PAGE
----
The resignation of Jack Lemley needn’t be a blow for the ODA as long as the new chair has a similar independent streak and a rigorous approach to procurement
For the second time, London’s foray into the Olympic Games has lost its head and both of them happened to be American. The loss of Barbara Cassani didn’t unduly prejudice the outcome of the bid for the 2012 Games and I see no reason why the sudden resignation of Jack Lemley should be anything more than a momentary hiccup in the process of delivering them.
I have to confess that when Jack was appointed my immediate reaction was that he was too old and too over there. It seemed to me that it is perfectly sensible, and even healthy, for the chairman of the Olympic Delivery Authority to have other business interests but not on the other side of the Atlantic.
However, I came to slightly regret this thinking when I met him since I felt that – despite appearing rather frail from time to time – he had a strong grasp of the issues that should concern him as chairman. I’m speaking here specifically in terms of issues of governance, transparency and ethics.
The ODA is assembling a world-class team. As chief executive, David Higgins has taken an impressively firm grasp of the management of the delivery process from the start (from the ‘B of the bang’’ as Linford Christie was prone to say). Taken together with its delivery partner, this is a seriously experienced client. But it is also seriously attached to the industry in many places. It needs a chairman whose role is completely independent of the management and whose responsibility it is to make certain that every procurement decision and appointment is entirely transparent and evidence-based.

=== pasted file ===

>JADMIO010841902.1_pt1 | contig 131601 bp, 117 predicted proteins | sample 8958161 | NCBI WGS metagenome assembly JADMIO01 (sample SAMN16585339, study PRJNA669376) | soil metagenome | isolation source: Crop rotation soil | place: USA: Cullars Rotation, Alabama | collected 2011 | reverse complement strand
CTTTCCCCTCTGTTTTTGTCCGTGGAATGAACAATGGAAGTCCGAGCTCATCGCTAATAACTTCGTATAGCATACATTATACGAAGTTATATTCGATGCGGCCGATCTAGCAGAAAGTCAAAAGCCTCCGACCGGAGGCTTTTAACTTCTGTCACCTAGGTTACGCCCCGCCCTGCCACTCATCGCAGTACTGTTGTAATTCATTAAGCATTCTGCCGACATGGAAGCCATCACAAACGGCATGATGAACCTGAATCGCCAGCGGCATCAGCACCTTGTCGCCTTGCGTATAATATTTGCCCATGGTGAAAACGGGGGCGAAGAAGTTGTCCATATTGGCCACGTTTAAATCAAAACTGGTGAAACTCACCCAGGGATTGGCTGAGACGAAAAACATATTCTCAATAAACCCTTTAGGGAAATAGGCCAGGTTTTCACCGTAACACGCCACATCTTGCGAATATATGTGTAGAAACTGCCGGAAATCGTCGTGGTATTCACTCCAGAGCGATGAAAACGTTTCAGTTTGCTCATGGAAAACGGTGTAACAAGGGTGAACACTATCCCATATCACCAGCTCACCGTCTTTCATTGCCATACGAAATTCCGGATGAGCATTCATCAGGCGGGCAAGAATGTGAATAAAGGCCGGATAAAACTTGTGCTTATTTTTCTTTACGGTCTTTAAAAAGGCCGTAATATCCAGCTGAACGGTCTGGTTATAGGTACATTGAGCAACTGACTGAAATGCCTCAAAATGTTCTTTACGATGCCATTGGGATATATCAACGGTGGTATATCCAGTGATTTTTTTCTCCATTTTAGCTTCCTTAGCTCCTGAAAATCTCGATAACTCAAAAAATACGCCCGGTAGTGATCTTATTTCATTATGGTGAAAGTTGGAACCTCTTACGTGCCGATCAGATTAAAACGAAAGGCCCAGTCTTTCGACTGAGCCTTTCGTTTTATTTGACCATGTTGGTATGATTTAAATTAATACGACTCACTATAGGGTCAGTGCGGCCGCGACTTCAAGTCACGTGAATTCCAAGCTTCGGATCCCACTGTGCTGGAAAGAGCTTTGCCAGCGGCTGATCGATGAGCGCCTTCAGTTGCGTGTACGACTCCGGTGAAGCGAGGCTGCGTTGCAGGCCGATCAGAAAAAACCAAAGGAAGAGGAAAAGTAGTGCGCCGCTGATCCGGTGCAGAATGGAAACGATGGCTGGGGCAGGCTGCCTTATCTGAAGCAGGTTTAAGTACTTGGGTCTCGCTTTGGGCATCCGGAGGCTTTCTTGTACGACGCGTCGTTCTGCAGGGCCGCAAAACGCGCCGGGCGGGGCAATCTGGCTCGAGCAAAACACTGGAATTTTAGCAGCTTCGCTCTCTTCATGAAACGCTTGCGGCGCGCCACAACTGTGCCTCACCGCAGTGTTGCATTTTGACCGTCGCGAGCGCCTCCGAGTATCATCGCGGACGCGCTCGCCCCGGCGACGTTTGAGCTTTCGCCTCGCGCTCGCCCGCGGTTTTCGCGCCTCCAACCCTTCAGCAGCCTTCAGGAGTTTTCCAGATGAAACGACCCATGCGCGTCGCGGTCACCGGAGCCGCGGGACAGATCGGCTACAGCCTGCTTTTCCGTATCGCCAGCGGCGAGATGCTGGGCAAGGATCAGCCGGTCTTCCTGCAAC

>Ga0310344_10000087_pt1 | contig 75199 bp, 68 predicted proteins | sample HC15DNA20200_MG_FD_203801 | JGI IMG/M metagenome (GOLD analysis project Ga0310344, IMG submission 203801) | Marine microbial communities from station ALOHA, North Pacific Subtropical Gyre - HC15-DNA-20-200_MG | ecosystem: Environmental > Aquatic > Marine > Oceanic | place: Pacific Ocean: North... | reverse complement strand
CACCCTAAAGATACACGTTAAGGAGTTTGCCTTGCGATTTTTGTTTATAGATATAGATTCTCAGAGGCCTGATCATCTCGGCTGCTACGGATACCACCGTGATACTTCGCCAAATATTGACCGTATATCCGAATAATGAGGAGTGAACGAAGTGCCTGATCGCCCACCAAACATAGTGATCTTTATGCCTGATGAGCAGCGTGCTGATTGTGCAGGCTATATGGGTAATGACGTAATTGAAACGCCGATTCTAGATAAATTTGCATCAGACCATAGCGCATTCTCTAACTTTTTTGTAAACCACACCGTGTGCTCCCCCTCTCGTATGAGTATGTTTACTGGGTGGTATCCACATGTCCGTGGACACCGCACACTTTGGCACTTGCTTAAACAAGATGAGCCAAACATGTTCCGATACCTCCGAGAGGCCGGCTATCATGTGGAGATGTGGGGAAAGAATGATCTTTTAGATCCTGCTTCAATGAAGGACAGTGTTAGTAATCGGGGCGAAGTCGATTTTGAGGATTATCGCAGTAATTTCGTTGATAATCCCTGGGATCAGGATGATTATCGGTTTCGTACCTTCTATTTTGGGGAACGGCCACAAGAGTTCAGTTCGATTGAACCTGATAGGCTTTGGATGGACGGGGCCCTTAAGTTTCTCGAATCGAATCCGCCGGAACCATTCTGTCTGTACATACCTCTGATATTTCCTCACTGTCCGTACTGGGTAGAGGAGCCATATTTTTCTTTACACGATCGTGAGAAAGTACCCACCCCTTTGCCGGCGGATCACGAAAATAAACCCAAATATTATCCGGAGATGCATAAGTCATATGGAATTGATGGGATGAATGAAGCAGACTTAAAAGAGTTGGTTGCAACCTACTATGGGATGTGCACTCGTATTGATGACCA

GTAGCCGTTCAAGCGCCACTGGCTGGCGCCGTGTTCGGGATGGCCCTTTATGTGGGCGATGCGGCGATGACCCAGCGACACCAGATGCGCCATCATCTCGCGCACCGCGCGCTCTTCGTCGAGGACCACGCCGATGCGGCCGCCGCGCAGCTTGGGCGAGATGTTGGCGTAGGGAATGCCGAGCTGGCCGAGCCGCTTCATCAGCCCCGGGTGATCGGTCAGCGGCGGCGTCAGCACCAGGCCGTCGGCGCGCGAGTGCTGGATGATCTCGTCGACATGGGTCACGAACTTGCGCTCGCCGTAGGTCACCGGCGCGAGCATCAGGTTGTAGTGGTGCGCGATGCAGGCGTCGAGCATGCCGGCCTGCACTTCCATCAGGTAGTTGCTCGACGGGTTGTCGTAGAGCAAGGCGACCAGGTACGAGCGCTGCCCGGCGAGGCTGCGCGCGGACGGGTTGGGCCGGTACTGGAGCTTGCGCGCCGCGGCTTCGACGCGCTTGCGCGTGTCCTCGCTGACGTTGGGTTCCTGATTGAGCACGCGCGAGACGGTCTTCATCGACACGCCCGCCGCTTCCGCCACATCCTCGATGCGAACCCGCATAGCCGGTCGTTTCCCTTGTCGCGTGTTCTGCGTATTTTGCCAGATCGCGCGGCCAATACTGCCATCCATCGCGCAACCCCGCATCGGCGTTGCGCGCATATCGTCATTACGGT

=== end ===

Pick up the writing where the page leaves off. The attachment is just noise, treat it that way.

I don’t think anyone can be blamed for the circumstances that have left only one iron in the fire as far as the design and build of the Olympic Stadium is concerned but it is a worry nonetheless. The apparent loss of competition at this early stage creates a number of vulnerabilities, which will have to be managed carefully. There is nothing to guarantee that the Sir Robert McAlpine/HOK Sport/Buro Happold consortium will actually bid for the project. What would happen then?
The careful balance between good governance and creative and effective management is a finely tuned achievement that is not always met with success. With our national credibility at stake, it is essential for ‘Team GB’ to get this balance right in delivering the Olympics.